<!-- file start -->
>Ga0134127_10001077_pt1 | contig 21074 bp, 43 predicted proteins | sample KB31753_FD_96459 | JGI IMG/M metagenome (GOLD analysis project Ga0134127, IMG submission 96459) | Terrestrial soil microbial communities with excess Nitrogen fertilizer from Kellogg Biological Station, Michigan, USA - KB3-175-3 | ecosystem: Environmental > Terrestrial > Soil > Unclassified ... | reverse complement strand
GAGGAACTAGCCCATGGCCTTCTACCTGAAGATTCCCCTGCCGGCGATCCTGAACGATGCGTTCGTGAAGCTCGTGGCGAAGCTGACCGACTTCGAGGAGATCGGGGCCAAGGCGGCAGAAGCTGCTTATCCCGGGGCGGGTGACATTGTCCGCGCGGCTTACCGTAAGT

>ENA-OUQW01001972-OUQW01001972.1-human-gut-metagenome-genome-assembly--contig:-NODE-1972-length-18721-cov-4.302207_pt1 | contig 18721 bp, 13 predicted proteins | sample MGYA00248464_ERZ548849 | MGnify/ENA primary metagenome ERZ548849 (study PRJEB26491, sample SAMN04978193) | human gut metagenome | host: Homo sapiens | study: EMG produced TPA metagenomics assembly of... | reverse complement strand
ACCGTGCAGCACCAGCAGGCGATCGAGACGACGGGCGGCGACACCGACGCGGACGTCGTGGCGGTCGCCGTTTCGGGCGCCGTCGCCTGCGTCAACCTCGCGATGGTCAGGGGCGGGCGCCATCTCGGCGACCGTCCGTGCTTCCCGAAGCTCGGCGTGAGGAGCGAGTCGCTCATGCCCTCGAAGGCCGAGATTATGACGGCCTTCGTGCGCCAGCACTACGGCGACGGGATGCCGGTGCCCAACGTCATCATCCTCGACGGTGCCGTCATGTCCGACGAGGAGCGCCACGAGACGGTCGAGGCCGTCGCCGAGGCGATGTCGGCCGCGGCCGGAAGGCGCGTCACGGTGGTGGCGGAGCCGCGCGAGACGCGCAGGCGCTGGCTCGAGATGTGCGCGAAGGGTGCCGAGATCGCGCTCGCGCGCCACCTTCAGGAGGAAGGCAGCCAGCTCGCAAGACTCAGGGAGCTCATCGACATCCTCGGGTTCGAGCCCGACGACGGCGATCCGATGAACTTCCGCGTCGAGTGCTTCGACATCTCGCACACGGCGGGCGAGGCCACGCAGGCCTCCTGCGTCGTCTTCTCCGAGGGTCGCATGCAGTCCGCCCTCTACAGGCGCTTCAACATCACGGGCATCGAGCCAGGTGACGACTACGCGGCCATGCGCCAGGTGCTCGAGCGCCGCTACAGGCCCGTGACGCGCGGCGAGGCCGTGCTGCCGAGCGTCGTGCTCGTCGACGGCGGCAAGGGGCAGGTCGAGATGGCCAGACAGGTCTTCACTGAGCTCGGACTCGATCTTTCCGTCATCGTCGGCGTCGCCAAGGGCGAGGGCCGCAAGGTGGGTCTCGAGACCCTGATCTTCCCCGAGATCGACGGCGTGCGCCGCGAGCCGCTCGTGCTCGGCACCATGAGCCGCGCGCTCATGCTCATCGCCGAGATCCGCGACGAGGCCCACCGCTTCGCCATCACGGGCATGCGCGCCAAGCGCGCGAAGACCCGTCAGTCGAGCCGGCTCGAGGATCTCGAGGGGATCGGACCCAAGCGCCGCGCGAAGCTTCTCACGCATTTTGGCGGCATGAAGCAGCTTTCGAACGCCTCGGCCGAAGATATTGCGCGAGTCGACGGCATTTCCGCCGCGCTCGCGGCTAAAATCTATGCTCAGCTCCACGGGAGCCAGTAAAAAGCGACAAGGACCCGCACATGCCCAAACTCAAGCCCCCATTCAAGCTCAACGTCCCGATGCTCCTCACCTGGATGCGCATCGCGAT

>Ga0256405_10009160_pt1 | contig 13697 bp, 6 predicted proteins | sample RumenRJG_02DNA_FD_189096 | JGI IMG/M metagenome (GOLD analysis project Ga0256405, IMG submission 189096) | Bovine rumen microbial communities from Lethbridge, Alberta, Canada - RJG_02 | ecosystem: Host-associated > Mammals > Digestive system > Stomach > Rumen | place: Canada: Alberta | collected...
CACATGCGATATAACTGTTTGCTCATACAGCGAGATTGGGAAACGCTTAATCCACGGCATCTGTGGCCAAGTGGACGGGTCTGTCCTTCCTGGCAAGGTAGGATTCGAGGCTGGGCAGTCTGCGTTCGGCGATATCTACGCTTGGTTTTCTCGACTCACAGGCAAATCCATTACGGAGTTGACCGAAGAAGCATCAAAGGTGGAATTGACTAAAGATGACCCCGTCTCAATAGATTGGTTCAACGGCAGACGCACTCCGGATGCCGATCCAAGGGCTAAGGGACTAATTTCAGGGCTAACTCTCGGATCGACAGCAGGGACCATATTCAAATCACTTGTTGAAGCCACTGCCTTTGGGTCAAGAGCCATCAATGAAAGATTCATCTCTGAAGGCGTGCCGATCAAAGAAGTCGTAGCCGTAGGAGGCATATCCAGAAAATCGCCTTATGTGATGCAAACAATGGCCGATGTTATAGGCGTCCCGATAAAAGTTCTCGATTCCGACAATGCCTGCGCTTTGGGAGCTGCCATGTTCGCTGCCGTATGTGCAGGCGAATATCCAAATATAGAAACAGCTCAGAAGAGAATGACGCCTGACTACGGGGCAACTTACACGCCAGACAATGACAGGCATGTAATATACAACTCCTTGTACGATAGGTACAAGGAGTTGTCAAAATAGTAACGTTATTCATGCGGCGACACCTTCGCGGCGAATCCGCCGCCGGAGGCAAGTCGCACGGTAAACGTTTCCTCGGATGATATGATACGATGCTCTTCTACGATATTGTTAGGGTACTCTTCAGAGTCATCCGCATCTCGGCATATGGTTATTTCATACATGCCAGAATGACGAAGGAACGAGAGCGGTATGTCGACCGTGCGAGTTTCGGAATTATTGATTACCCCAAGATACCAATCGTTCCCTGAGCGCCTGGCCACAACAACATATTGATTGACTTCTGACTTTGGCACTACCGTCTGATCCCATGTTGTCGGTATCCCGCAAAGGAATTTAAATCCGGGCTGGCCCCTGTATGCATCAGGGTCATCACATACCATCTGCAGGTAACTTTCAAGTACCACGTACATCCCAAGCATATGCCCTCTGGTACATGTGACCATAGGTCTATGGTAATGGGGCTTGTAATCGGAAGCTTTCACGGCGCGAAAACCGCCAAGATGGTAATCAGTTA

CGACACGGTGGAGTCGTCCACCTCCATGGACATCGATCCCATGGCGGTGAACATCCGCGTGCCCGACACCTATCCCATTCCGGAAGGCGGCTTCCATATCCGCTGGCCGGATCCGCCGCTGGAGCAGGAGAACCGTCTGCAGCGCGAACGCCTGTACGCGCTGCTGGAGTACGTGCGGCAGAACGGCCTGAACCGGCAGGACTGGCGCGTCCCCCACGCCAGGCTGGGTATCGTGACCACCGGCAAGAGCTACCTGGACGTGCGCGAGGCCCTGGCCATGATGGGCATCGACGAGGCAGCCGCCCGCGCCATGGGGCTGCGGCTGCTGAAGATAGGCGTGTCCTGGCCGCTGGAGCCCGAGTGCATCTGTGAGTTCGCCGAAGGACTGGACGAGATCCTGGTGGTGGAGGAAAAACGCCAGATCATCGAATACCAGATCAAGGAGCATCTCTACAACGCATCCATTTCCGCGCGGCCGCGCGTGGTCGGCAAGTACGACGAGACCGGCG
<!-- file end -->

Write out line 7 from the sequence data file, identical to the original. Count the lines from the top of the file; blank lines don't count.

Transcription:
CGACACGGTGGAGTCGTCCACCTCCATGGACATCGATCCCATGGCGGTGAACATCCGCGTGCCCGACACCTATCCCATTCCGGAAGGCGGCTTCCATATCCGCTGGCCGGATCCGCCGCTGGAGCAGGAGAACCGTCTGCAGCGCGAACGCCTGTACGCGCTGCTGGAGTACGTGCGGCAGAACGGCCTGAACCGGCAGGACTGGCGCGTCCCCCACGCCAGGCTGGGTATCGTGACCACCGGCAAGAGCTACCTGGACGTGCGCGAGGCCCTGGCCATGATGGGCATCGACGAGGCAGCCGCCCGCGCCATGGGGCTGCGGCTGCTGAAGATAGGCGTGTCCTGGCCGCTGGAGCCCGAGTGCATCTGTGAGTTCGCCGAAGGACTGGACGAGATCCTGGTGGTGGAGGAAAAACGCCAGATCATCGAATACCAGATCAAGGAGCATCTCTACAACGCATCCATTTCCGCGCGGCCGCGCGTGGTCGGCAAGTACGACGAGACCGGCG